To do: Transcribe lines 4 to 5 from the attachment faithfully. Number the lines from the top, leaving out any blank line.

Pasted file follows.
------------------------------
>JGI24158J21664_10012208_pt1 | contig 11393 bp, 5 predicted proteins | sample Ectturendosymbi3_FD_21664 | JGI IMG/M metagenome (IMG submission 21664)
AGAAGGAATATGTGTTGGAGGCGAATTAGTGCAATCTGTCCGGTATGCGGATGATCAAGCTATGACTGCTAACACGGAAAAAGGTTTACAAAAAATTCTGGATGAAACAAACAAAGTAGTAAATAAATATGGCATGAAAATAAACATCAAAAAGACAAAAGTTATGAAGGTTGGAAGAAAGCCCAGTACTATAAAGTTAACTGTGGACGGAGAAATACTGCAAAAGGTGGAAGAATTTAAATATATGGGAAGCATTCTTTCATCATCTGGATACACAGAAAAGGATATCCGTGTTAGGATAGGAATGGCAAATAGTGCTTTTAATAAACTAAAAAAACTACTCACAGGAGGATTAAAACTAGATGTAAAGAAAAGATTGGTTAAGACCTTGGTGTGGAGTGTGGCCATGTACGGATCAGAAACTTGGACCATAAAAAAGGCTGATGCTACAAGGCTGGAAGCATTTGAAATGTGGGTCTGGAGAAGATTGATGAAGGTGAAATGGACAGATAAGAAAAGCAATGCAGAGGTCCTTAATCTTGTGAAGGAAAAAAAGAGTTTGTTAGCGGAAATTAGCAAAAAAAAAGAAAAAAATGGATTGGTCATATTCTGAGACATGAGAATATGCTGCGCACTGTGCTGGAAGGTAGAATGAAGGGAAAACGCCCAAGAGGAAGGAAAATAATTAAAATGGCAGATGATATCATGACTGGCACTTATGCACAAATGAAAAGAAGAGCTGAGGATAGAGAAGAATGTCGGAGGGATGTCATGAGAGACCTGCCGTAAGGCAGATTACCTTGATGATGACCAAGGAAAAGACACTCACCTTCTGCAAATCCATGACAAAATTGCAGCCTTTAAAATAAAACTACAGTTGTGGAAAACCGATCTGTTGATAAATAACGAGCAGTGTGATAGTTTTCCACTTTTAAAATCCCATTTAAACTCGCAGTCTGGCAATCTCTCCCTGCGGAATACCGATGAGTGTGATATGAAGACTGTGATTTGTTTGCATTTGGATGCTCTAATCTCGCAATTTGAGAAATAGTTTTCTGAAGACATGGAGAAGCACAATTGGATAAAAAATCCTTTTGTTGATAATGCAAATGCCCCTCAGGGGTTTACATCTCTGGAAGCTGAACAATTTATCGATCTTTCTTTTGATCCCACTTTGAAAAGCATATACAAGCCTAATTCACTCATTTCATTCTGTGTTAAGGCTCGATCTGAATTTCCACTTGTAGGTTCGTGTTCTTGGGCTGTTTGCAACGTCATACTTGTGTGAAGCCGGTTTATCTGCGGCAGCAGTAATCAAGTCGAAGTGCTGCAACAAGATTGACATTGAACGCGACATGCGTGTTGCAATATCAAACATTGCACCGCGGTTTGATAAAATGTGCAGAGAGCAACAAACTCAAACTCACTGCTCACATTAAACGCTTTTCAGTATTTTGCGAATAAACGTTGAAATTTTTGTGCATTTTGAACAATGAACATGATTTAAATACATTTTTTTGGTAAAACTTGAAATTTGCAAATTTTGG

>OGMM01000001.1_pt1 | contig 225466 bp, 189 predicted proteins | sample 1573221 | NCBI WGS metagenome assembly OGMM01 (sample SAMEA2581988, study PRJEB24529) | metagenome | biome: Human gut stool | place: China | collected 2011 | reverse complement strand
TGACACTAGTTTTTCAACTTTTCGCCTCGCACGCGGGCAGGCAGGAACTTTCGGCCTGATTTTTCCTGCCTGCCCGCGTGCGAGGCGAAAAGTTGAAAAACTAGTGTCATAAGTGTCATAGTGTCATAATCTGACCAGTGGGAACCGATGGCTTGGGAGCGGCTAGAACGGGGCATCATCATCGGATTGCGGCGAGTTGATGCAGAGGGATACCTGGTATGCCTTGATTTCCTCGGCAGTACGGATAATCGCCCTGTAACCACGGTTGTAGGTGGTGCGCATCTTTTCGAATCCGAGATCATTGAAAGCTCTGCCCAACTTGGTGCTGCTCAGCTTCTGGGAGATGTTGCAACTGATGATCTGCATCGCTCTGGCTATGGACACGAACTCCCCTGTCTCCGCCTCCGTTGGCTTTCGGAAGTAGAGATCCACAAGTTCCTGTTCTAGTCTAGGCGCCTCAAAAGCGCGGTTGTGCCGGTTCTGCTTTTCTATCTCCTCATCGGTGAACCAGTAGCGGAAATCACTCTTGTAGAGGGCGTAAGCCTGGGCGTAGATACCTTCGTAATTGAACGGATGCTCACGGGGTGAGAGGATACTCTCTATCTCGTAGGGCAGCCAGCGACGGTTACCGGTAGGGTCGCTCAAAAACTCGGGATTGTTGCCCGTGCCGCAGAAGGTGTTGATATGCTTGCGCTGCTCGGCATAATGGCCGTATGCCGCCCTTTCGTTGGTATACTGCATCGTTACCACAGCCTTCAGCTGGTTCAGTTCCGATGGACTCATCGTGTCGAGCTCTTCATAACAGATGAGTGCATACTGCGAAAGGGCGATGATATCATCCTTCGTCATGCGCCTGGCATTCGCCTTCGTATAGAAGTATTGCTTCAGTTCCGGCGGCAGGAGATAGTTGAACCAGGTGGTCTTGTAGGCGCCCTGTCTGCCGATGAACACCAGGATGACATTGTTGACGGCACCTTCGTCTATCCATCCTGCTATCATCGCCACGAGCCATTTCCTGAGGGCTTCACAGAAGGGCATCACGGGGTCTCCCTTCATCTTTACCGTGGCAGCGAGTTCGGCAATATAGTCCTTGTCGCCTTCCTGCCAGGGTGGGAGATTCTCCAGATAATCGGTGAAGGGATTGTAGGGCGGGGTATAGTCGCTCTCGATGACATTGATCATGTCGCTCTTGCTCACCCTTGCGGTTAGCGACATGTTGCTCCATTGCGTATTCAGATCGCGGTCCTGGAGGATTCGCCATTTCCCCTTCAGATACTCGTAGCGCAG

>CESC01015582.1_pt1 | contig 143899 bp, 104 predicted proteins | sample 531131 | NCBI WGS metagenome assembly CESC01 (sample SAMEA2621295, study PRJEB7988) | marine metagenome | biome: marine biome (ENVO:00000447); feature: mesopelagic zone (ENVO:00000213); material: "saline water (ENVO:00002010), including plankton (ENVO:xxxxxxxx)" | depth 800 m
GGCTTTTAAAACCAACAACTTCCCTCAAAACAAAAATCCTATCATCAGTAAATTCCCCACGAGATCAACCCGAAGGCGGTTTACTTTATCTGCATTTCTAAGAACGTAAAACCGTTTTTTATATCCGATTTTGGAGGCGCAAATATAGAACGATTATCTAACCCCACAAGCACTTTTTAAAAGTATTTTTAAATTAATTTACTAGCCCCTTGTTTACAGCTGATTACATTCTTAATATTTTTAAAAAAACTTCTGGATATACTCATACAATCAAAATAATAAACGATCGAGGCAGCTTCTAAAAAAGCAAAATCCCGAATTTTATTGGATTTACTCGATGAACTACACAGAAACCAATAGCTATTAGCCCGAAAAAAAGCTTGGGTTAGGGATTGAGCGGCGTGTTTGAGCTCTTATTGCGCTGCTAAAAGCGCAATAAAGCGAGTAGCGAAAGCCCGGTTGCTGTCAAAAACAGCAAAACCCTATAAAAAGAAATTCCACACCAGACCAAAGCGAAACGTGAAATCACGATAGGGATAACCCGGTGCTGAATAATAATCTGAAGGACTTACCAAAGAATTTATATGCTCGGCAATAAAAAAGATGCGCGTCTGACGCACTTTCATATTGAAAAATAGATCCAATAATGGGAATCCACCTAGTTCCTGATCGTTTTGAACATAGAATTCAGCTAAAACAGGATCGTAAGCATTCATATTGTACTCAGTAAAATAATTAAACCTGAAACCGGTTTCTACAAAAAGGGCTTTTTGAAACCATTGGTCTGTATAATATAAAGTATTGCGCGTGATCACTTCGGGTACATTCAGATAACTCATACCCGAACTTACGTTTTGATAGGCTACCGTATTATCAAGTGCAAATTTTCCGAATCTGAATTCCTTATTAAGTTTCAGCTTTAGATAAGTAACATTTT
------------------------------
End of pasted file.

TGACACTAGTTTTTCAACTTTTCGCCTCGCACGCGGGCAGGCAGGAACTTTCGGCCTGATTTTTCCTGCCTGCCCGCGTGCGAGGCGAAAAGTTGAAAAACTAGTGTCATAAGTGTCATAGTGTCATAATCTGACCAGTGGGAACCGATGGCTTGGGAGCGGCTAGAACGGGGCATCATCATCGGATTGCGGCGAGTTGATGCAGAGGGATACCTGGTATGCCTTGATTTCCTCGGCAGTACGGATAATCGCCCTGTAACCACGGTTGTAGGTGGTGCGCATCTTTTCGAATCCGAGATCATTGAAAGCTCTGCCCAACTTGGTGCTGCTCAGCTTCTGGGAGATGTTGCAACTGATGATCTGCATCGCTCTGGCTATGGACACGAACTCCCCTGTCTCCGCCTCCGTTGGCTTTCGGAAGTAGAGATCCACAAGTTCCTGTTCTAGTCTAGGCGCCTCAAAAGCGCGGTTGTGCCGGTTCTGCTTTTCTATCTCCTCATCGGTGAACCAGTAGCGGAAATCACTCTTGTAGAGGGCGTAAGCCTGGGCGTAGATACCTTCGTAATTGAACGGATGCTCACGGGGTGAGAGGATACTCTCTATCTCGTAGGGCAGCCAGCGACGGTTACCGGTAGGGTCGCTCAAAAACTCGGGATTGTTGCCCGTGCCGCAGAAGGTGTTGATATGCTTGCGCTGCTCGGCATAATGGCCGTATGCCGCCCTTTCGTTGGTATACTGCATCGTTACCACAGCCTTCAGCTGGTTCAGTTCCGATGGACTCATCGTGTCGAGCTCTTCATAACAGATGAGTGCATACTGCGAAAGGGCGATGATATCATCCTTCGTCATGCGCCTGGCATTCGCCTTCGTATAGAAGTATTGCTTCAGTTCCGGCGGCAGGAGATAGTTGAACCAGGTGGTCTTGTAGGCGCCCTGTCTGCCGATGAACACCAGGATGACATTGTTGACGGCACCTTCGTCTATCCATCCTGCTATCATCGCCACGAGCCATTTCCTGAGGGCTTCACAGAAGGGCATCACGGGGTCTCCCTTCATCTTTACCGTGGCAGCGAGTTCGGCAATATAGTCCTTGTCGCCTTCCTGCCAGGGTGGGAGATTCTCCAGATAATCGGTGAAGGGATTGTAGGGCGGGGTATAGTCGCTCTCGATGACATTGATCATGTCGCTCTTGCTCACCCTTGCGGTTAGCGACATGTTGCTCCATTGCGTATTCAGATCGCGGTCCTGGAGGATTCGCCATTTCCCCTTCAGATACTCGTAGCGCAG

>CESC01015582.1_pt1 | contig 143899 bp, 104 predicted proteins | sample 531131 | NCBI WGS metagenome assembly CESC01 (sample SAMEA2621295, study PRJEB7988) | marine metagenome | biome: marine biome (ENVO:00000447); feature: mesopelagic zone (ENVO:00000213); material: "saline water (ENVO:00002010), including plankton (ENVO:xxxxxxxx)" | depth 800 m